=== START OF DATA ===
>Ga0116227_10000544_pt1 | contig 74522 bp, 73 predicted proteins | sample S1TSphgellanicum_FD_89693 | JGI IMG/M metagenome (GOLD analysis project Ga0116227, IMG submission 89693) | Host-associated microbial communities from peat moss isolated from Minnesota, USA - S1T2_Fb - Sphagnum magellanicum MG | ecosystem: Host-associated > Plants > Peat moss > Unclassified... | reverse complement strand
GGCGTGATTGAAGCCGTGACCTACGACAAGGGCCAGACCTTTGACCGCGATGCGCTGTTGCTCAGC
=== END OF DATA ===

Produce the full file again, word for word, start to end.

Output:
>Ga0116227_10000544_pt1 | contig 74522 bp, 73 predicted proteins | sample S1TSphgellanicum_FD_89693 | JGI IMG/M metagenome (GOLD analysis project Ga0116227, IMG submission 89693) | Host-associated microbial communities from peat moss isolated from Minnesota, USA - S1T2_Fb - Sphagnum magellanicum MG | ecosystem: Host-associated > Plants > Peat moss > Unclassified... | reverse complement strand
GGCGTGATTGAAGCCGTGACCTACGACAAGGGCCAGACCTTTGACCGCGATGCGCTGTTGCTCAGC